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A Guide to Property Chains When Buying or Selling

Property Chains - Paper houses in a row

When it comes to buying or selling, property chains can be complex to understand, however, it’s not as complicated as it may seem. To find out what a property chain is and everything you need to know about the dreaded property chain that you may encounter as you buy and sell, continue reading.

What is a property chain?

Put simply, a property chain is when homeowners who wish to sell their houses rely on other homeowners to also sell their houses.

This occurs when homeowners wish to buy a new property and sell their old home at the same time, which is mostly the case for any homeowner, apart from first-time buyers.

For example, in order to afford the house you wish to buy, the vast majority of homeowners are solely dependent on your current property being sold. If your home fails to sell, you are stuck in a chain with very little wiggle-room which can be extremely frustrating and can prevent you from moving into a new home. This is one of the main reasons why people end up having to pull out of a house sale, thus breaking the property chain.

This could also be the other way around, as you may have a buyer ready to buy your current home, but the people you wish to buy a new house from may not have found a house yet or are waiting on their sellers to find new accommodation too – and so on. This is why it is called a chain, as if one person’s chain breaks, it can put the rest of the property chain in jeopardy.

What is the average property chain length?

Property chains can be quite long, and while the average property chain length can be hard to determine, there have been instances where a single property chain has had a length of up to eight buyers and sellers.

The long length of a property chain doesn’t necessarily mean that it can take a long time, as some property chains are resolved easily and conclude with a quick house sale. However, it is worth noting that this is a rare occurrence and if this happens to you, you should count yourself lucky!

Photo credit: Kanjana Kawfang / Shutterstock

Why might a property chain collapse?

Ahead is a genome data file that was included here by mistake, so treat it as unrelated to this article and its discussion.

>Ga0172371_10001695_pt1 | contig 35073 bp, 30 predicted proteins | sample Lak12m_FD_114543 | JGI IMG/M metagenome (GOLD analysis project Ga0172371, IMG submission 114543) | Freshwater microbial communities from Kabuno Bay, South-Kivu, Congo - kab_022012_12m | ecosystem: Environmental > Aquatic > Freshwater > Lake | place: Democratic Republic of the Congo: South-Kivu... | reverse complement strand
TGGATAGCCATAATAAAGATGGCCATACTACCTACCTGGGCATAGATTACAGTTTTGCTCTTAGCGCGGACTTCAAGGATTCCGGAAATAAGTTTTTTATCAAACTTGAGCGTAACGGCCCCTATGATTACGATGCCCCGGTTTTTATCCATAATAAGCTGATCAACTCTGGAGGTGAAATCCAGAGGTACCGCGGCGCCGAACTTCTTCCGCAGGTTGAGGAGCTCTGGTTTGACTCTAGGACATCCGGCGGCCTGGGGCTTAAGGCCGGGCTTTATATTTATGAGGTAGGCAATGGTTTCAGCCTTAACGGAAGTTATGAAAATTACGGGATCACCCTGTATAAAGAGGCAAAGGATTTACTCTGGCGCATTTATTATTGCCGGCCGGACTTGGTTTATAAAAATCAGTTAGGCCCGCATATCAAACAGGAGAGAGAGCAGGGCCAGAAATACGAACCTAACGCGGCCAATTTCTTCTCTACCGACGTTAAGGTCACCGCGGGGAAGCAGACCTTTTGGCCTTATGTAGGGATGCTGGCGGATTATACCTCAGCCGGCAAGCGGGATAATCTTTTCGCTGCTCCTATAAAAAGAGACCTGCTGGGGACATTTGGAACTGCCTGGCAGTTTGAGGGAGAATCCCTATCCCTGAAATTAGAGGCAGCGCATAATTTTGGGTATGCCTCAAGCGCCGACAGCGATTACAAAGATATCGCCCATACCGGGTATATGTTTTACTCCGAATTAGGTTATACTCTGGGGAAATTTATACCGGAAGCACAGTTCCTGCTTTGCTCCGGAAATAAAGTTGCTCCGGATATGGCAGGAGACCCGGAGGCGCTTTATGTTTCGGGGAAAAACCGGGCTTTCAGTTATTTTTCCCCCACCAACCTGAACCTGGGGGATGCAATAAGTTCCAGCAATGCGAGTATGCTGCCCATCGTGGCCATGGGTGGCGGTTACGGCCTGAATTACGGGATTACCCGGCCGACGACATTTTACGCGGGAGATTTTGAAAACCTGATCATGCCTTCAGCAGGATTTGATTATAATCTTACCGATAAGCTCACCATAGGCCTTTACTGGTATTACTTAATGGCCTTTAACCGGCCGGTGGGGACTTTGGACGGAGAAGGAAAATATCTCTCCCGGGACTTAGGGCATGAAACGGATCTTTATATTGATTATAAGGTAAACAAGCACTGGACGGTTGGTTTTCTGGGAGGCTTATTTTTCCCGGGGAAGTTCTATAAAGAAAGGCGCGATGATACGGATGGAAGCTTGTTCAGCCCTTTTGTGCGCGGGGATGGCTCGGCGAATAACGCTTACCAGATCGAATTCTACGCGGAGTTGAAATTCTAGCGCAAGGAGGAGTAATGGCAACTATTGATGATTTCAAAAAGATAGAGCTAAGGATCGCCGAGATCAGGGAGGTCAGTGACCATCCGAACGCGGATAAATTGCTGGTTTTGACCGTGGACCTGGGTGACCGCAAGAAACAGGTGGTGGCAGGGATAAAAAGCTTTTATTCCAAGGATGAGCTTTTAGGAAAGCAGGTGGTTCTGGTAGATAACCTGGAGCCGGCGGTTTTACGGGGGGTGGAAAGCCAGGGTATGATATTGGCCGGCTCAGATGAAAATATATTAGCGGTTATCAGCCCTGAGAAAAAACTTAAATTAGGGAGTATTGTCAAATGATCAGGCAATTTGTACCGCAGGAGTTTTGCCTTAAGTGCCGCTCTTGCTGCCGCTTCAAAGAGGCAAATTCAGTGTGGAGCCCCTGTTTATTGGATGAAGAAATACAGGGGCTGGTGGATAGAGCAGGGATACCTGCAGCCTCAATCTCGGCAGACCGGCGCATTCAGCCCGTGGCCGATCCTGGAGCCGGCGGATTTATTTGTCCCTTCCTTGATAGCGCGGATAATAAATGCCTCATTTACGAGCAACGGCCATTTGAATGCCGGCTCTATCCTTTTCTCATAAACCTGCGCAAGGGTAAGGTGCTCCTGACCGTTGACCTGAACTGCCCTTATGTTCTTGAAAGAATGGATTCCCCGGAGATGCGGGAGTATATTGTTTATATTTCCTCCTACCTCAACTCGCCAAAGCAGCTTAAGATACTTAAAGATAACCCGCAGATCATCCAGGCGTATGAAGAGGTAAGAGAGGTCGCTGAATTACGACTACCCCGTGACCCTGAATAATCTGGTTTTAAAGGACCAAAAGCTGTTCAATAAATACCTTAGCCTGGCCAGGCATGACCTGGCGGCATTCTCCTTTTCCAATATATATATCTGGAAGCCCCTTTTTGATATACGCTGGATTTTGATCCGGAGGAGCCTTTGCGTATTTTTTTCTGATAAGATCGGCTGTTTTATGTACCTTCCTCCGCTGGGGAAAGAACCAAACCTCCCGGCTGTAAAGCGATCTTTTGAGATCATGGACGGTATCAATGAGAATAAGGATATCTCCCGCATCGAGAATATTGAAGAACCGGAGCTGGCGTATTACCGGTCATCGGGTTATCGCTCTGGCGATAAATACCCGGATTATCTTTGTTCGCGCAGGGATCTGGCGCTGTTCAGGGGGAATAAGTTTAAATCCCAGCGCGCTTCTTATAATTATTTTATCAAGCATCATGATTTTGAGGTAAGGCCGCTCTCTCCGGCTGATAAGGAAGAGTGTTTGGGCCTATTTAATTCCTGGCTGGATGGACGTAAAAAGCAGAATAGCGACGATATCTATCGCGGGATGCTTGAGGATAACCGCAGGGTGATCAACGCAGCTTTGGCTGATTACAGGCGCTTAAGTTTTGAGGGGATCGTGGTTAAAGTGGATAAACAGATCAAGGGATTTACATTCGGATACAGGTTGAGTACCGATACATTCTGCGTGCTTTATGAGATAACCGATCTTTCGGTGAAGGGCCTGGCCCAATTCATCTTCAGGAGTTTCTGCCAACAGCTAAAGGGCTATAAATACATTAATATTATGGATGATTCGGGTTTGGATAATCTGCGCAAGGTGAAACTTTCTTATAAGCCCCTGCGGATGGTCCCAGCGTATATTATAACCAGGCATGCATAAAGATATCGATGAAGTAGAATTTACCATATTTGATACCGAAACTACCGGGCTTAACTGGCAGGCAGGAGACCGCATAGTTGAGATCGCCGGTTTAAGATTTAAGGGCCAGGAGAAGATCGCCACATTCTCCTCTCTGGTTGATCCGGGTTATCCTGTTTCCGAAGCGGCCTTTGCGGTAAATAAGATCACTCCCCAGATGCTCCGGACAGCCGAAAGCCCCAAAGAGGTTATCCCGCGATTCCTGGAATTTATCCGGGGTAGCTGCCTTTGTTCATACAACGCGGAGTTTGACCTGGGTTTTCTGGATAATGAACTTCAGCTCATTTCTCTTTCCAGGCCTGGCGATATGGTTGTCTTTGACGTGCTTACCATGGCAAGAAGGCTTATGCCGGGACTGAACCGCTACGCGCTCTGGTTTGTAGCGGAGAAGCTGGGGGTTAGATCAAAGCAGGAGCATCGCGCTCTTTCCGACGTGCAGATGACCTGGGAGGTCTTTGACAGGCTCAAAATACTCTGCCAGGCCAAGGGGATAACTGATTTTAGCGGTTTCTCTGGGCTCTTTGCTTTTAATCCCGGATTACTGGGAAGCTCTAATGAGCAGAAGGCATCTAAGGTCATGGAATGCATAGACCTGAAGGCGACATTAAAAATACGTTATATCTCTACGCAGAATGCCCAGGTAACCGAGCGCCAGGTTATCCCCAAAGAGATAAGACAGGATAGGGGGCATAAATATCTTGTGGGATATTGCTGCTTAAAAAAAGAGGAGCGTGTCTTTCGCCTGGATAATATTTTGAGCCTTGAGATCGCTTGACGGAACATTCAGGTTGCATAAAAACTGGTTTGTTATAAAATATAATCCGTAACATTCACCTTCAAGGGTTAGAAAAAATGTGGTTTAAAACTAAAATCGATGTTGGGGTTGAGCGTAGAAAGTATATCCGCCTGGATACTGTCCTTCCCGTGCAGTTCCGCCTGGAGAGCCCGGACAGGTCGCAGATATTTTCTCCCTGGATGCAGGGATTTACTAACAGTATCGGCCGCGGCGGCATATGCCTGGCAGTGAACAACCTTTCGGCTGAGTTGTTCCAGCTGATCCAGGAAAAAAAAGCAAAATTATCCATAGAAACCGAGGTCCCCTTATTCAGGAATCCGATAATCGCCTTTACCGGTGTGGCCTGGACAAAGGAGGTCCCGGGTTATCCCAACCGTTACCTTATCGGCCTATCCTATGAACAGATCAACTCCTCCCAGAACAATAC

You might be wondering why property chains collapse, but there is not one simple answer for this. There are several reasons why a property chain may break, with some of the most common reasons are the following, according to Which?:

  1. A house buyer pulls out last minute – this may be due to falling ill, losing their job or problems with the property are revealed through a survey etc.
  2. A buyer in the chain cannot secure a mortgage.
  3.  ‘Gazumping’ – when a seller accepts an offer but pulls out when offered a better deal by another buyer.
  4. If a buyer lowers their offer in the last minute and the seller does not agree with the change in price, the deal may fall through. This is also known as ‘gazundering’.
  5. If a seller takes their house off the market at the last minute.

Why is a chain free property the ideal solution?

Chain-free means that no one, on either side of the deal, is reliant on anyone else to buy or sell a house. This means that you are not dependent on others who are buying or selling a house at the same time. An example of this type of chain-free process is between a first-time buyer, and a property developer of a new build home.

Photo credit: Billion Photos / Shutterstock

5 ways a property chain can be fixed

If your chain collapses, as much as it may feel like it, it isn’t the end of the world. Here are 5 ways that a property chain can be fixed:

  1. Renting or staying with friends/family – This allows the property chain to continue once you have sold your home, instead of buying and selling simultaneously. This often means you are a cash buyer, which is advantageous to homeowners when selling.
  2. Buying a new-build house – This is an advantageous step to take as new build properties rarely have an ‘upward chain’. A ‘no upward’ chain means that that the seller is not reliant upon anyone above them, meaning that the process is much more straightforward and pain-free. 
  3. Consider lowering your asking price – As much as you may not want to, if you want to sell your house fast, doing this makes buyers more likely to consider purchasing your property, thus fixing the property chain.
  4. Sell to a first-time buyer – If you have the option to, first-time buyers are favourable as they won’t be in a chain of their own, which lessens the chances of them dropping out from the deal.
  5. Sell your home using a fast sale company – here at Fast Sale Today, we buy any house in any condition without any property chains involved. We guarantee a great price and as long as you agree to it, we will give you cash for your home quickly.



Feature image credit: Africa Studio / Shutterstock

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